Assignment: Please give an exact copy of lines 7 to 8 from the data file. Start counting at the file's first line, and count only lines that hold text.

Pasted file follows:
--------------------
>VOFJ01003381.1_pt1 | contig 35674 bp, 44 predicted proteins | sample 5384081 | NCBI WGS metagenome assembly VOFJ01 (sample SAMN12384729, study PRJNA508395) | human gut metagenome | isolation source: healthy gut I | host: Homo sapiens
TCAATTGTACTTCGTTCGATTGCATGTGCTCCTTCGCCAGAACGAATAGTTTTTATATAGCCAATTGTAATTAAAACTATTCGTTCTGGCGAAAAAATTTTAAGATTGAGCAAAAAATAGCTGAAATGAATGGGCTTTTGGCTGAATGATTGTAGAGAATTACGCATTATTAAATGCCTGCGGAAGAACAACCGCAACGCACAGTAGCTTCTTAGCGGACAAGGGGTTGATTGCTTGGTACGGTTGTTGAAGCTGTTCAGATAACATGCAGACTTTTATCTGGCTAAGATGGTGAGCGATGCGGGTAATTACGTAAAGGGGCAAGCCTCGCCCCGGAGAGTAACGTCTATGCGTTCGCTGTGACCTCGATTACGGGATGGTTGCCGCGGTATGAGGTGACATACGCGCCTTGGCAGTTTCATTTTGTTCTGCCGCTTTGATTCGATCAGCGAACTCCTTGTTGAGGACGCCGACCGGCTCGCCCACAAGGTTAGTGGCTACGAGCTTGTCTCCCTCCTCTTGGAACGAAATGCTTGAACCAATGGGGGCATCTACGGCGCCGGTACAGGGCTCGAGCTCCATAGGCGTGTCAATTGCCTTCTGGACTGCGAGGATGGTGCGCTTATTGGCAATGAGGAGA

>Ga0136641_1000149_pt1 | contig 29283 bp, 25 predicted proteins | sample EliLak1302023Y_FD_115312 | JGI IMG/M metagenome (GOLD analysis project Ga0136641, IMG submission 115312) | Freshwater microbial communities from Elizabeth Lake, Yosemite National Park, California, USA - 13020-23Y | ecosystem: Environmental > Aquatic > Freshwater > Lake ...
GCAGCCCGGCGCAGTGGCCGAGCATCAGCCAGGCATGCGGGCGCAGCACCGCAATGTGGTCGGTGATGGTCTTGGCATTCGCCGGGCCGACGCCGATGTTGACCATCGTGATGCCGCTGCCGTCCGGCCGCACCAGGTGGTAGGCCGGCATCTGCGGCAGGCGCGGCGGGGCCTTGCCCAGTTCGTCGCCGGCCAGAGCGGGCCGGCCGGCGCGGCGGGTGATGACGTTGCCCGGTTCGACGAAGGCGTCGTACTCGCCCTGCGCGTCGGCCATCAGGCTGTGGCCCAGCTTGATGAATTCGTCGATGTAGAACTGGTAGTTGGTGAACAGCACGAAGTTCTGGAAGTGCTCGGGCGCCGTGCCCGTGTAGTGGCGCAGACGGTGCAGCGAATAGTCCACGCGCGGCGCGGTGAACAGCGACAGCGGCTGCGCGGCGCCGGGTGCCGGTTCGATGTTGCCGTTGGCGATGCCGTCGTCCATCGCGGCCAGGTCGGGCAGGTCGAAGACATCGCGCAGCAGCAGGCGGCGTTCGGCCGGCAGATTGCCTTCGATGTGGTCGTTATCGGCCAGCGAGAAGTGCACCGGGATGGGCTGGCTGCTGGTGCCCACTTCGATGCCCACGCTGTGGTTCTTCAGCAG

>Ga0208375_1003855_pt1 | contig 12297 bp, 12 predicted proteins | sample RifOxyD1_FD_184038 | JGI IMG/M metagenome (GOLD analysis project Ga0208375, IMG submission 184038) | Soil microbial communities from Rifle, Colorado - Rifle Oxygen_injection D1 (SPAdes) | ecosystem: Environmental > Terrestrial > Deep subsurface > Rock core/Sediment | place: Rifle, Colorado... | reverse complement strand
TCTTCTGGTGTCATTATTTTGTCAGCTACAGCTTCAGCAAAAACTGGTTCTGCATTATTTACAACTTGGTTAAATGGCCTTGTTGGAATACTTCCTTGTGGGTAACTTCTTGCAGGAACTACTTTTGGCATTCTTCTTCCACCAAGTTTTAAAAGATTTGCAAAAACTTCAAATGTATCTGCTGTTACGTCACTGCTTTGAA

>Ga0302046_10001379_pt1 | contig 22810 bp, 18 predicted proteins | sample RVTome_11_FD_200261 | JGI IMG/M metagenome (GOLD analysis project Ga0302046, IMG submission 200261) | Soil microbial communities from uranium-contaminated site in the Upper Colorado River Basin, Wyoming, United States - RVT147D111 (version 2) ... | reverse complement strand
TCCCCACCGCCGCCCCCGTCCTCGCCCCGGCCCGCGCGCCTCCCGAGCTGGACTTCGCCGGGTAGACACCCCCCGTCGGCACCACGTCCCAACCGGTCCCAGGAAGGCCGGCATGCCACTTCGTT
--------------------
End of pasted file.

>Ga0302046_10001379_pt1 | contig 22810 bp, 18 predicted proteins | sample RVTome_11_FD_200261 | JGI IMG/M metagenome (GOLD analysis project Ga0302046, IMG submission 200261) | Soil microbial communities from uranium-contaminated site in the Upper Colorado River Basin, Wyoming, United States - RVT147D111 (version 2) ... | reverse complement strand
TCCCCACCGCCGCCCCCGTCCTCGCCCCGGCCCGCGCGCCTCCCGAGCTGGACTTCGCCGGGTAGACACCCCCCGTCGGCACCACGTCCCAACCGGTCCCAGGAAGGCCGGCATGCCACTTCGTT